It has occurred to me that marriage is like a sofa. Hang on. Stick with me. I have an amusing point... I think. You see, when you own your first piece of furniture, it has a lot to do with ego and with status. You want it to reflect all the qualities you want the world to perceive in you. It is a symbol that you a) have enough money to purchase real furniture (not a futon or a beanbag), b) have a place of permanent or even semi-permanent abode that necessitates the use of purpose specific carpentry and upholstery, and c) you have enough pretense to believe you have any actual personal style that should be represented three dimensionally by said carpentry and upholstery.
So we browse, devouring stacks of Country Living, Urban Living, Anything-we-can-find Living, ravenous to find a voice that dictates what kind of Living we should be aspiring to be living. Then we begin flirting. We flirt with patterns, solids, colours, textures, proportion, configurations. We hem. We haw. We consider colour palettes and schemes. We triumphantly narrow it down to a sofa that we deem worthy but is ultimately way out of our budget and, frankly, way out of our style league. I'm being very blunt. Of course I'd love to have a male model (or four) by my side and live that jet-setting, pink champagne kind of life. But let's face it. I never get around to getting my roots done, my legs are in constant need of a shave, and I have IBS. Oh, and champagne tastes like cat pee. I'm not cut out to be a jet-setter. Let's keep our heads out of the clouds. So back to choosing an appropriate sofa... to suit our lifestyle and reality...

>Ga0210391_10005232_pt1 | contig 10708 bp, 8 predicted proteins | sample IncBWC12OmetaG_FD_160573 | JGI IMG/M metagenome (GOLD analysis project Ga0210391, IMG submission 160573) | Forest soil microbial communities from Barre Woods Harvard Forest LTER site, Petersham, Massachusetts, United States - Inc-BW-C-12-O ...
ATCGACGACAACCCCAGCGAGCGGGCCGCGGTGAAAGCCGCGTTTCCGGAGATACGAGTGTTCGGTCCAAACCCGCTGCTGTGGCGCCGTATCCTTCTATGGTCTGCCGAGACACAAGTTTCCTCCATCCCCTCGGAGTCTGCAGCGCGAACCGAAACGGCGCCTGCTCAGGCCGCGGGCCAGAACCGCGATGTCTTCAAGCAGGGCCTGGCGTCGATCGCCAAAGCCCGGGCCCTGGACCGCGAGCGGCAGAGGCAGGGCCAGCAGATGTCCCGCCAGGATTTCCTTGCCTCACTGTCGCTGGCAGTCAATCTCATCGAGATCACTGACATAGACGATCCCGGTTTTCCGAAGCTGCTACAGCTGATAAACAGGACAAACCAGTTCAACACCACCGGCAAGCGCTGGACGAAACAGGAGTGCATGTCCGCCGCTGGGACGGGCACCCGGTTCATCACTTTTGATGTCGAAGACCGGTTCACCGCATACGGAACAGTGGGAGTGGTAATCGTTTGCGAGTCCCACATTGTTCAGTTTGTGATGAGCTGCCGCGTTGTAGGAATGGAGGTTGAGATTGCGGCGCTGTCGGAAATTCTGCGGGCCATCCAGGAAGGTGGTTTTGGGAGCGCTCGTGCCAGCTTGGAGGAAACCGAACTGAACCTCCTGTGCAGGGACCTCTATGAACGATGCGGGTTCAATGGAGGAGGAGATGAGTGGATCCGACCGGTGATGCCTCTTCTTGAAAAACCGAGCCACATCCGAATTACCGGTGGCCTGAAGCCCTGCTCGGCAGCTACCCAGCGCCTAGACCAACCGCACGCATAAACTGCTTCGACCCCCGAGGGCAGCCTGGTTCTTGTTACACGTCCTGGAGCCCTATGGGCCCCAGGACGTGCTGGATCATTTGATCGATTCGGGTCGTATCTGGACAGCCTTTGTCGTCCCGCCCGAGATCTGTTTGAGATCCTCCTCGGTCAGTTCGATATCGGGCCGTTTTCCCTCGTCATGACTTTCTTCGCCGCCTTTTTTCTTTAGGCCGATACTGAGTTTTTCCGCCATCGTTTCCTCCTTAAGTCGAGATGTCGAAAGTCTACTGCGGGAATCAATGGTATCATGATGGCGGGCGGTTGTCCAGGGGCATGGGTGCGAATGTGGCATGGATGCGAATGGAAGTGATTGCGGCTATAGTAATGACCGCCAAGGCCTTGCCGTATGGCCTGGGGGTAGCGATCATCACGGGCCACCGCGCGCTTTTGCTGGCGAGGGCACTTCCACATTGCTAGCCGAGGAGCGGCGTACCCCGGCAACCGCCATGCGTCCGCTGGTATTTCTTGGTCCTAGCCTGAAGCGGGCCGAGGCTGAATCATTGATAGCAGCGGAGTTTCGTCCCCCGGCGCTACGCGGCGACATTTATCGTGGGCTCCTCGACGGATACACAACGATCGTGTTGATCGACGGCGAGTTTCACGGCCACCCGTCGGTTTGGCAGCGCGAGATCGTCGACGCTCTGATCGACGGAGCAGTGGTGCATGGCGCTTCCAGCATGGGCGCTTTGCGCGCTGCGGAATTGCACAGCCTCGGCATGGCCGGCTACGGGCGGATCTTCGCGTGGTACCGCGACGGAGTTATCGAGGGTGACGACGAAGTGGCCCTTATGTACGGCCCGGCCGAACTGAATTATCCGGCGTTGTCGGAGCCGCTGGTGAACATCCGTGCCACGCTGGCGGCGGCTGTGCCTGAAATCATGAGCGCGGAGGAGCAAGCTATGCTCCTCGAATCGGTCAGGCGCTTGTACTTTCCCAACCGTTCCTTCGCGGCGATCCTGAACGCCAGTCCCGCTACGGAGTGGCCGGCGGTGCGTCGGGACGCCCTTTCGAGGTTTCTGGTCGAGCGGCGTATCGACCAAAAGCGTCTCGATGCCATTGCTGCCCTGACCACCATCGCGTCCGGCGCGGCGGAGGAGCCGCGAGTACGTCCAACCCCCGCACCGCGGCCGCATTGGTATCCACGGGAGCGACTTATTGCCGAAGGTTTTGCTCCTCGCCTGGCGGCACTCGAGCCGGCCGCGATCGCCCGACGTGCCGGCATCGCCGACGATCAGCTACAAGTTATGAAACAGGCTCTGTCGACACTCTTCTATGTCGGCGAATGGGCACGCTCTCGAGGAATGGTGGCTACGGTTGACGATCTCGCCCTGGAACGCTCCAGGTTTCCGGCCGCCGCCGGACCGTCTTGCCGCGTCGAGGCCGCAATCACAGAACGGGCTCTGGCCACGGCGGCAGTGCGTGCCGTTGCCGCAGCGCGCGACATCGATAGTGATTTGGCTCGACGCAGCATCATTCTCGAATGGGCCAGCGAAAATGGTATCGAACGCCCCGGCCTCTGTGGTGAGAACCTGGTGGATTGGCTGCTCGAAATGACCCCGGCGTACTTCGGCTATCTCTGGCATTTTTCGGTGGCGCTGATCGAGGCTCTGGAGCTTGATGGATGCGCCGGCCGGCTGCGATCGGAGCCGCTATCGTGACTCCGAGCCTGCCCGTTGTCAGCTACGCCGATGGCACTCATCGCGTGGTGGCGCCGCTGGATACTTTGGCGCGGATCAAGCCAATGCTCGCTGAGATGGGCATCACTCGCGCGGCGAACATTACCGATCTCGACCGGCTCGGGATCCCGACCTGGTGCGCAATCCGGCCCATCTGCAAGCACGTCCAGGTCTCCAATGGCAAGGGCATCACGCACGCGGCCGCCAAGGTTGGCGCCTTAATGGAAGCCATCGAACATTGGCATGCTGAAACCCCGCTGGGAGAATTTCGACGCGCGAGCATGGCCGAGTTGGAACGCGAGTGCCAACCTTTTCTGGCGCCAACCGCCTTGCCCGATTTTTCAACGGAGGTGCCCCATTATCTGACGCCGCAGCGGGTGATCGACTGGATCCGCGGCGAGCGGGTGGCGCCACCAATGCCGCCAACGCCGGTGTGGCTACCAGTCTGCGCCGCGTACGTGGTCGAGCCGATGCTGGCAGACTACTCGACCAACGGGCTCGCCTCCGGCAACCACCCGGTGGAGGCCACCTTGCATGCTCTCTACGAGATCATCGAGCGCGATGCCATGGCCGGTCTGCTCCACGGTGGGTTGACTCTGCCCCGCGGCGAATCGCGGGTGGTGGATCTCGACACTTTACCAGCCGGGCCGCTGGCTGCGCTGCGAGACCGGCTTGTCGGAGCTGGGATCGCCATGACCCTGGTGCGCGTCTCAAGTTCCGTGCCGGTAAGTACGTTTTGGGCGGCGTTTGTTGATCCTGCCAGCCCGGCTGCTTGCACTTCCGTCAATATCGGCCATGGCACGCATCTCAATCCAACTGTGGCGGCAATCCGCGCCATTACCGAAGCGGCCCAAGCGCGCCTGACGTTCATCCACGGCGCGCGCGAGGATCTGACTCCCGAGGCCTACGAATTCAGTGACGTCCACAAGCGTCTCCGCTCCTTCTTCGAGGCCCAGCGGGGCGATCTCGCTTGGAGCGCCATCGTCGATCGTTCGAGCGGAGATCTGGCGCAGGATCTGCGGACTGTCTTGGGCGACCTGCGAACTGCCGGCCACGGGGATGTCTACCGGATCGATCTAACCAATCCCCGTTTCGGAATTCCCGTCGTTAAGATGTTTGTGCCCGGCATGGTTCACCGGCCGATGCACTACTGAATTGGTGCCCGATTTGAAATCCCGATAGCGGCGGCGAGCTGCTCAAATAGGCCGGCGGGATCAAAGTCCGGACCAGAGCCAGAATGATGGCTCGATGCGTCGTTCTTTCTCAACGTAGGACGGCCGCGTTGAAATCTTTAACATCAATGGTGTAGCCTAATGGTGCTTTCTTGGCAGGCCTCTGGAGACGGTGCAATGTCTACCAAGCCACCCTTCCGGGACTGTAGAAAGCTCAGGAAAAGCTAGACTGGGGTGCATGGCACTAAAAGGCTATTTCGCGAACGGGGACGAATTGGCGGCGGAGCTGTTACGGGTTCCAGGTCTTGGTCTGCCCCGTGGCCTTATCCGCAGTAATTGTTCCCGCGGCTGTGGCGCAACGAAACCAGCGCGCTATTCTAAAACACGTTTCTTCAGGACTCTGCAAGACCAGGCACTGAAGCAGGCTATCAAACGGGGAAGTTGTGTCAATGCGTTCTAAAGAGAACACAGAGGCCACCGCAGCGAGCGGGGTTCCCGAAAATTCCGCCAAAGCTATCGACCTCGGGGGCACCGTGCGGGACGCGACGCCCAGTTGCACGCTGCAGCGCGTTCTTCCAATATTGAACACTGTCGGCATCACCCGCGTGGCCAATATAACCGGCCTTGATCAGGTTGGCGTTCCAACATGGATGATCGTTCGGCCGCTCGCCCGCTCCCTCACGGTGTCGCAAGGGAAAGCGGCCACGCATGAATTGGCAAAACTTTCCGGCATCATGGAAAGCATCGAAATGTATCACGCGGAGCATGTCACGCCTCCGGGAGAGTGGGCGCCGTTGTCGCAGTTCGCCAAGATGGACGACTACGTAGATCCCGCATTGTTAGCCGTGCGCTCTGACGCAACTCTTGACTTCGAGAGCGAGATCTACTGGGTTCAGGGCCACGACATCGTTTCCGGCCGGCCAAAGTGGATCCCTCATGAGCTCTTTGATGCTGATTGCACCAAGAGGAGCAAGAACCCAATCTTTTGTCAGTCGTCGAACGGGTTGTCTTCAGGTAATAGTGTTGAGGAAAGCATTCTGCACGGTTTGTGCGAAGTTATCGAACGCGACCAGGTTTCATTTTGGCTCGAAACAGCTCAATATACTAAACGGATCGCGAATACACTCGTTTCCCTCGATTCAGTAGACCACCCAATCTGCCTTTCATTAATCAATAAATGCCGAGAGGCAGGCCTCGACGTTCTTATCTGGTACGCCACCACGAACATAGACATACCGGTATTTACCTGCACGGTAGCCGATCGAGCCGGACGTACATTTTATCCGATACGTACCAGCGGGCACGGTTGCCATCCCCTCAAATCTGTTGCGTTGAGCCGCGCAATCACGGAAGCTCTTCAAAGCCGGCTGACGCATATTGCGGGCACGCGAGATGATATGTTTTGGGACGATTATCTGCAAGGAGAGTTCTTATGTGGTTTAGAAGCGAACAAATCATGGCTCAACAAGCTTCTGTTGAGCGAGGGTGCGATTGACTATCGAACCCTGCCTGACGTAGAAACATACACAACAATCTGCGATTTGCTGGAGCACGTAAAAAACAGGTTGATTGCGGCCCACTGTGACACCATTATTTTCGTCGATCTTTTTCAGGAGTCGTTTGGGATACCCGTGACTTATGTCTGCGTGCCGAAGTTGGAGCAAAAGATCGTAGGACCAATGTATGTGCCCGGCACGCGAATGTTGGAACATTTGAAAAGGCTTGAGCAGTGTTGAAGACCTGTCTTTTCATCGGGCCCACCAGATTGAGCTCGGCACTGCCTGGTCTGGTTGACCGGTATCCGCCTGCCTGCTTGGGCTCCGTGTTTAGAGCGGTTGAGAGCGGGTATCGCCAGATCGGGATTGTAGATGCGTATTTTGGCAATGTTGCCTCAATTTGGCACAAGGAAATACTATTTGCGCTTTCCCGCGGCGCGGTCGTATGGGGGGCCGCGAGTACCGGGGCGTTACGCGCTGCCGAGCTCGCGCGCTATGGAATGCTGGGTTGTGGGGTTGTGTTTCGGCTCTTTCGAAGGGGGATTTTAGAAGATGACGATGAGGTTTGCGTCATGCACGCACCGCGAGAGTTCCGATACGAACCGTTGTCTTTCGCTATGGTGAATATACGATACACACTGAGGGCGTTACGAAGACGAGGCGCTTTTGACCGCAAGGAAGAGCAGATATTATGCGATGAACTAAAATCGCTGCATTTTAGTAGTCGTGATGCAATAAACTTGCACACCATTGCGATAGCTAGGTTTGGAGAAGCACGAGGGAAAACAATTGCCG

The dating phase begins. We go to the stores and let our butts sink into a few. We hem. We haw. And finally commit. Vows and cash exchanged, we are united for better or for worse. And so begins the honeymoon phase. Some old-schoolers prefer to use a tried-and-true method of protection by way of a heavy coating of plastic. Others choose to enjoy their new acquisition, throwing themselves onto it with wild abandon. All the same, we treat it with the utmost care and adoration. Cushions are fluffed and pillows are placed just so. We've projected our heart and soul onto this inanimate object, laying bare, for all to judge, our personal aesthetics and our credit limit.
And then life happens. And before you know it, we no longer bother to take off our shoes when we lie on it. Popcorn and other assorted edible and inedible items start to accumulate between the cushions. A coffee stain. Baby spit up. Soup (don't ask). The once venerated sofa becomes just another item in the room. Until one day, in a rare moment of lucidity, we take stock of our life's inventory. And suddenly decide that the family couch could use some re-upholstering. I, for one, prefer not to throw out old furniture. There's nothing a little sandpaper and wood stain can't polish up. (That's not to say that it is sometimes necessary to just chuck it out and start all over again. I know of one particular chair that had been soaked in cat pee one too many times. That's one stink you just can't re-upholster into oblivion.)
So I promised at the beginning of this journey through metaphors and symbolism that I would have an amusing point. Well... at the very least amusing... So marriage. Furniture. Can't hurt to break out a little Pledge now and again, I suppose. Because in life, there's bound to be a little coffee... a little spit up... and a little soup. And sometimes, even, a little cat pee.